Potential of heat pumps in Catalonia

  • Energy and environment
  • Smart energy management

The Thermal Energy and Building Performance group of IREC has collaborated in a research project with ICAEN (the Catalan Energy Institute) to investigate the potential of heat pumps in the context of Catalonia, to understand these variations in performance within the different climates present in this region. Air-source heat pumps are sensitive to the climate, since they use the ambient air as a source of heat for providing heating or domestic hot water services. Catalonia presents different climatic zones, ranging from the mountainous inland to the Mediterranean coastline, which is why it is important to verify the performance in those distinct conditions. The work led to the publication of the following report by ICAEN in October 2020 (in catalan): Treballs tècnics relatius al potencial de les bombes de calor aerotèrmiques d’alta eficiència energètica per a climatització i generació d’aigua calenta sanitaria a Catalunya.

Heat pumps are slighlty less efficient in the colder climates, although their seasonal efficiency (SCOP) does not vary a lot in the different climatic zones of Catalonia (here assuming a radiant floor system).

The research was carried out through annual dynamic simulations, as well as experimental tests with a real heat pump in a climate chamber, in IREC’s laboratory SEILAB in Tarragona. Four different methods were used to corroborate the results in terms of annual performance of the heat pump, which is measured through the SCOP (seasonal coefficient of performance). The results highlighted that the efficiency highly depends on the temperature level used for the heat pump, and less so of the climate zone. For instance, with radiators the heat pump must supply 55ºC and the SCOP ranges between 2.2 and 3.3, while with a radiant floor system, it is sufficient for the heat pump to supply 35ºC and the SCOP then rises to values between 3.0 and 4.1. The use of a heating curve is also found to be highly beneficial. The principle of the heating curve is that the supply temperature is not constant throughout the year, but depends on the outdoor temperature. If it gets warmer outside, the supply temperature is thus reduced to adapt to the heating demand, and decrease the energy consumption.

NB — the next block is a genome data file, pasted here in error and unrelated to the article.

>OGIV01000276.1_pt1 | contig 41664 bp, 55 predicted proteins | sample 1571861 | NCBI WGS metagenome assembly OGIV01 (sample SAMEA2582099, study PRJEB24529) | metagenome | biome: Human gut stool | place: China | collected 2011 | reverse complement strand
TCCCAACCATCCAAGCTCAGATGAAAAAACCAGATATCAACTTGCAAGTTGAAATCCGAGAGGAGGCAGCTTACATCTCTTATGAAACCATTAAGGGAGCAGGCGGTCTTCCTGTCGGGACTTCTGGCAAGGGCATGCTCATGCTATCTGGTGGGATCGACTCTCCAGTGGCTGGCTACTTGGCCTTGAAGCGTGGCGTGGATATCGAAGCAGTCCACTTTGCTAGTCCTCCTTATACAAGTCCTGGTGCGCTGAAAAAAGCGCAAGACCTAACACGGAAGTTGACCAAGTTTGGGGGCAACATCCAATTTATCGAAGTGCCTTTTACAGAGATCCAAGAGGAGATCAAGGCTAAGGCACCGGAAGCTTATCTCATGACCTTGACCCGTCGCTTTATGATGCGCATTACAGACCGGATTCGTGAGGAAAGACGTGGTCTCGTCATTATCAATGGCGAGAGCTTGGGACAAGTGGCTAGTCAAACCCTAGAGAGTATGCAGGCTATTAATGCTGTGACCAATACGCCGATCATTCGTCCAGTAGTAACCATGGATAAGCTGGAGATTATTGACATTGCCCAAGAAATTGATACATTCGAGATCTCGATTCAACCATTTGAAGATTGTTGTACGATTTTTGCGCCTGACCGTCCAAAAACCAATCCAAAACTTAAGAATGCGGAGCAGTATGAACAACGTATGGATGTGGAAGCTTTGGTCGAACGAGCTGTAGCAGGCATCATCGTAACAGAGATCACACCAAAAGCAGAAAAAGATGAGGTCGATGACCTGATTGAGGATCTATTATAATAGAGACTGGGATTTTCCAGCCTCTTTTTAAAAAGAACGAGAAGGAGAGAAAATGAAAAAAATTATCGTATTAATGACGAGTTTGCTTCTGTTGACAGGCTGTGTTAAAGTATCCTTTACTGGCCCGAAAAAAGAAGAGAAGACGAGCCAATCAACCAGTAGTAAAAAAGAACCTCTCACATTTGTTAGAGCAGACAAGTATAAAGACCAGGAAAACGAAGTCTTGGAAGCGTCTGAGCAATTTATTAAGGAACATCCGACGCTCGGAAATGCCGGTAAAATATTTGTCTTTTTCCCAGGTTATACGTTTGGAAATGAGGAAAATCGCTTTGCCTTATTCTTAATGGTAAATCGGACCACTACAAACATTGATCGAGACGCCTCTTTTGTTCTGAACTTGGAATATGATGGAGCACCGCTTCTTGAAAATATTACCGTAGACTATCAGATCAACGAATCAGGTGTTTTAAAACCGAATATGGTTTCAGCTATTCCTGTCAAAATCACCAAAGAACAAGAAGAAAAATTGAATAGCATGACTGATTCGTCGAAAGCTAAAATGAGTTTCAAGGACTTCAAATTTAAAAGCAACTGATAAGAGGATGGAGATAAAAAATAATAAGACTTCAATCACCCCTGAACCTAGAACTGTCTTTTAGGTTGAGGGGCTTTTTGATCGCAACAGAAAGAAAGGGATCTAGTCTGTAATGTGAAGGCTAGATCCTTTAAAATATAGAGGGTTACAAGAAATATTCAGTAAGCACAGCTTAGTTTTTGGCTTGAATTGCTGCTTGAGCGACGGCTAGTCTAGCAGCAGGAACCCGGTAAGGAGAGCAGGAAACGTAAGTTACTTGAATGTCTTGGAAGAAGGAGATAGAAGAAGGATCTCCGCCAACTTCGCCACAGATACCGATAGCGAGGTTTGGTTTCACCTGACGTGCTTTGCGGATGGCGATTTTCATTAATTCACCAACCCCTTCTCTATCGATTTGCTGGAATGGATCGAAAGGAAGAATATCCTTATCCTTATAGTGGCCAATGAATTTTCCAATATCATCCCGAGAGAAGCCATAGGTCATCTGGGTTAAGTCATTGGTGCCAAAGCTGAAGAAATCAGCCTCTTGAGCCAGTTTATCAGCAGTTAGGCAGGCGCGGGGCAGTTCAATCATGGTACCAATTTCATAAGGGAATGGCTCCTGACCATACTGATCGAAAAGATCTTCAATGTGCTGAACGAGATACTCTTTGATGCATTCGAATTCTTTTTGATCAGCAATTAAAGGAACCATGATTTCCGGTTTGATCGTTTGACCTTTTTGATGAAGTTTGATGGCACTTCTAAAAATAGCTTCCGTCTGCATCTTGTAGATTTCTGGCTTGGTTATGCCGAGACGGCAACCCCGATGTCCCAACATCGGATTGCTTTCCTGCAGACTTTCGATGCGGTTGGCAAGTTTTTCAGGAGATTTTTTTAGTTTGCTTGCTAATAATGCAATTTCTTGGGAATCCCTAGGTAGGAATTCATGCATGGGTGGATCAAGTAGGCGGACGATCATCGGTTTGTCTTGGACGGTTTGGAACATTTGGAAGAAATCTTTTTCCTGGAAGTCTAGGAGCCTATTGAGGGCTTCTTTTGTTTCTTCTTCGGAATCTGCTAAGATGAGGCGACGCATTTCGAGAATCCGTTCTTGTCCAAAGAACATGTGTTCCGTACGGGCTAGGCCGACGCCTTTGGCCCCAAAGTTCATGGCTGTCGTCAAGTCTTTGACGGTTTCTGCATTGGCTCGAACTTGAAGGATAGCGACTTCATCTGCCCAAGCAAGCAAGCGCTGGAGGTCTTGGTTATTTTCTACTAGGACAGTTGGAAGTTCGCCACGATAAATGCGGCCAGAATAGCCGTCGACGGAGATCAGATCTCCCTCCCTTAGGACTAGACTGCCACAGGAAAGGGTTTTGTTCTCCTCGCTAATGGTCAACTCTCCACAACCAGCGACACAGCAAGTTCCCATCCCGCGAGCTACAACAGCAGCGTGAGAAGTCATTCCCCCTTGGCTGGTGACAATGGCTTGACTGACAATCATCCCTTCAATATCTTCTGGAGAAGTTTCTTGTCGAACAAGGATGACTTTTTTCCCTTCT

The economical analysis revealed that the initial investment in a heat pump is more expensive than in a traditional gas boiler. However, the operation costs are lower for the heat pump if it is controlled with a heating curve at low temperature levels, therefore on the total cost for the end user, heat pumps are competitive with gas boilers. In the coldest Catalan climates, they can even provide around 30% lower total costs. The economical performance of heat pumps could even be increased further in the future if they are managed in a smart way with variable electricity prices.

Learn more about the study in the ICAEN report.

(header image: “Flats in barcelona” by Tom Clearwood is licensed under CC BY-NC-SA 2.0)